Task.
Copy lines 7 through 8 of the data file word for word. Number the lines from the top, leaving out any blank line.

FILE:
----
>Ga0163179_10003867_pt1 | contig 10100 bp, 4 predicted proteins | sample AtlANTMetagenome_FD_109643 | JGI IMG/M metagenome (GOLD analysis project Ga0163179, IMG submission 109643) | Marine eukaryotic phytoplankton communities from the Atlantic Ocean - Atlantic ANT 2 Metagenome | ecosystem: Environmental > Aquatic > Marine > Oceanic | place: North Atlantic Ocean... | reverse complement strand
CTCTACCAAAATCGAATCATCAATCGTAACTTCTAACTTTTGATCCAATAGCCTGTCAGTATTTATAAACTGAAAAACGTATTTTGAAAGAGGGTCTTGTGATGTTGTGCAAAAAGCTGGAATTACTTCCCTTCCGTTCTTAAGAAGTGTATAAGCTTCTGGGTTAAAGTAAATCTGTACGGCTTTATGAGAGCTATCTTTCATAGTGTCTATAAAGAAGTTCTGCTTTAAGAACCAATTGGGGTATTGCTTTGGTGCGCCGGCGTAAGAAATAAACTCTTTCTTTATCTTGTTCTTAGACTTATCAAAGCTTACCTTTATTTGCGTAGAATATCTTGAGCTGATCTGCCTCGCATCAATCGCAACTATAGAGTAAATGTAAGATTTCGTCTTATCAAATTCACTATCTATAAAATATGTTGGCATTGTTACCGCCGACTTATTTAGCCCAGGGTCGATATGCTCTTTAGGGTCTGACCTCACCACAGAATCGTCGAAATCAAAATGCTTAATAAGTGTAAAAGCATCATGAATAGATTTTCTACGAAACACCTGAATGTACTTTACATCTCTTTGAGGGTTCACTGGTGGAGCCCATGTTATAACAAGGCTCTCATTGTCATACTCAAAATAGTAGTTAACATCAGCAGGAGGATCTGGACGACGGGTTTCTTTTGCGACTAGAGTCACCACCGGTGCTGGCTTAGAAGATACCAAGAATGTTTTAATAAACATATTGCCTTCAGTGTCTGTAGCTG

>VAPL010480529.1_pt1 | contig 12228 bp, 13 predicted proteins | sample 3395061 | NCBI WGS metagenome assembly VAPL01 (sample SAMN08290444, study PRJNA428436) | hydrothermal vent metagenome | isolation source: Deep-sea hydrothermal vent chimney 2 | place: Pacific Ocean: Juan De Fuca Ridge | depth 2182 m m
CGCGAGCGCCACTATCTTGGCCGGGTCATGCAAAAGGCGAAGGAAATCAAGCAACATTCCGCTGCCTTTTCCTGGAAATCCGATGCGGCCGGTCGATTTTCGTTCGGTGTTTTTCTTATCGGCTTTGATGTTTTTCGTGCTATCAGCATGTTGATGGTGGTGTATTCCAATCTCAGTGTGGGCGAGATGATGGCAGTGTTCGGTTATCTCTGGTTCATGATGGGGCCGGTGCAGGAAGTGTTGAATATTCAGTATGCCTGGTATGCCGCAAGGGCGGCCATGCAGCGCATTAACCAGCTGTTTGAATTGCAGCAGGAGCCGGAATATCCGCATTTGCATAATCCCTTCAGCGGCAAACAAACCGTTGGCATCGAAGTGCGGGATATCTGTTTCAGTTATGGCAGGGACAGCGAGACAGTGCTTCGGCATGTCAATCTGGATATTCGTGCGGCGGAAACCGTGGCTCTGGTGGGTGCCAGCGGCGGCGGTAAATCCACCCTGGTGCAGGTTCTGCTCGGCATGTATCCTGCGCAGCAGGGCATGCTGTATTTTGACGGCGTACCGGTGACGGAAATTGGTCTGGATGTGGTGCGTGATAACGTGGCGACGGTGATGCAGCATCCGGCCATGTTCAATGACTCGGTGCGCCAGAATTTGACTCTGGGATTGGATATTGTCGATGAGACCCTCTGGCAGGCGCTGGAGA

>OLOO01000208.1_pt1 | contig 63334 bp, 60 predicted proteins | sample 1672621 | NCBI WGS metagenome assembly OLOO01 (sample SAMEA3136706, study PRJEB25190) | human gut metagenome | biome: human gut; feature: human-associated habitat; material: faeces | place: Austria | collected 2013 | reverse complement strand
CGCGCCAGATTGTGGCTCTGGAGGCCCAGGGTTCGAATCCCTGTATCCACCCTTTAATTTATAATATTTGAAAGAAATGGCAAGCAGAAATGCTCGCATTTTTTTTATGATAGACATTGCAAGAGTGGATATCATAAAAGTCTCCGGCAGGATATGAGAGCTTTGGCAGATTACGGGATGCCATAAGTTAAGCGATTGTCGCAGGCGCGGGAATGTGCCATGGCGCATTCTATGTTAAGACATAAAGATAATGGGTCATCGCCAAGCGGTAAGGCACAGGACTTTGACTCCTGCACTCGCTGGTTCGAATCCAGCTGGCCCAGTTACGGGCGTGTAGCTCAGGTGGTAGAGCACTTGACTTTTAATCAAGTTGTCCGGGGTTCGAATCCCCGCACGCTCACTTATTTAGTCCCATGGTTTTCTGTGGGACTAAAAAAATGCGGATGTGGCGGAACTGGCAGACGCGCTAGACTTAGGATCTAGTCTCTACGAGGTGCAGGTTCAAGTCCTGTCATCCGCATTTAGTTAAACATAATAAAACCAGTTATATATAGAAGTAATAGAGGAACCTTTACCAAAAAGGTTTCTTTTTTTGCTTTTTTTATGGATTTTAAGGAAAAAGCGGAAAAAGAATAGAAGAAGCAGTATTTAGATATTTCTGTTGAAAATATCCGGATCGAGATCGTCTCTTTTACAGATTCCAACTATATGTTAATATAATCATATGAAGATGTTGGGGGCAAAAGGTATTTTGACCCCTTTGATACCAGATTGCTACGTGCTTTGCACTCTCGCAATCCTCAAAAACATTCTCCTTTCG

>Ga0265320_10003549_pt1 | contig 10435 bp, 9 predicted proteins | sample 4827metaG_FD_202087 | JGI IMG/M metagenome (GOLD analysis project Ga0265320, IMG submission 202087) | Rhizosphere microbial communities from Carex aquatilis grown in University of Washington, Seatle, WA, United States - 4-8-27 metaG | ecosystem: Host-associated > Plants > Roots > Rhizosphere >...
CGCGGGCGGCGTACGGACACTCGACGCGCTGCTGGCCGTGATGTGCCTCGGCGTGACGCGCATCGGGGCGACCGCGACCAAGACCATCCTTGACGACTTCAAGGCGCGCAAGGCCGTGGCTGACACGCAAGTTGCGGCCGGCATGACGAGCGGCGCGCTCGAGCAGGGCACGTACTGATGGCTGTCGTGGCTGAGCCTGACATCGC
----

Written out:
>Ga0265320_10003549_pt1 | contig 10435 bp, 9 predicted proteins | sample 4827metaG_FD_202087 | JGI IMG/M metagenome (GOLD analysis project Ga0265320, IMG submission 202087) | Rhizosphere microbial communities from Carex aquatilis grown in University of Washington, Seatle, WA, United States - 4-8-27 metaG | ecosystem: Host-associated > Plants > Roots > Rhizosphere >...
CGCGGGCGGCGTACGGACACTCGACGCGCTGCTGGCCGTGATGTGCCTCGGCGTGACGCGCATCGGGGCGACCGCGACCAAGACCATCCTTGACGACTTCAAGGCGCGCAAGGCCGTGGCTGACACGCAAGTTGCGGCCGGCATGACGAGCGGCGCGCTCGAGCAGGGCACGTACTGATGGCTGTCGTGGCTGAGCCTGACATCGC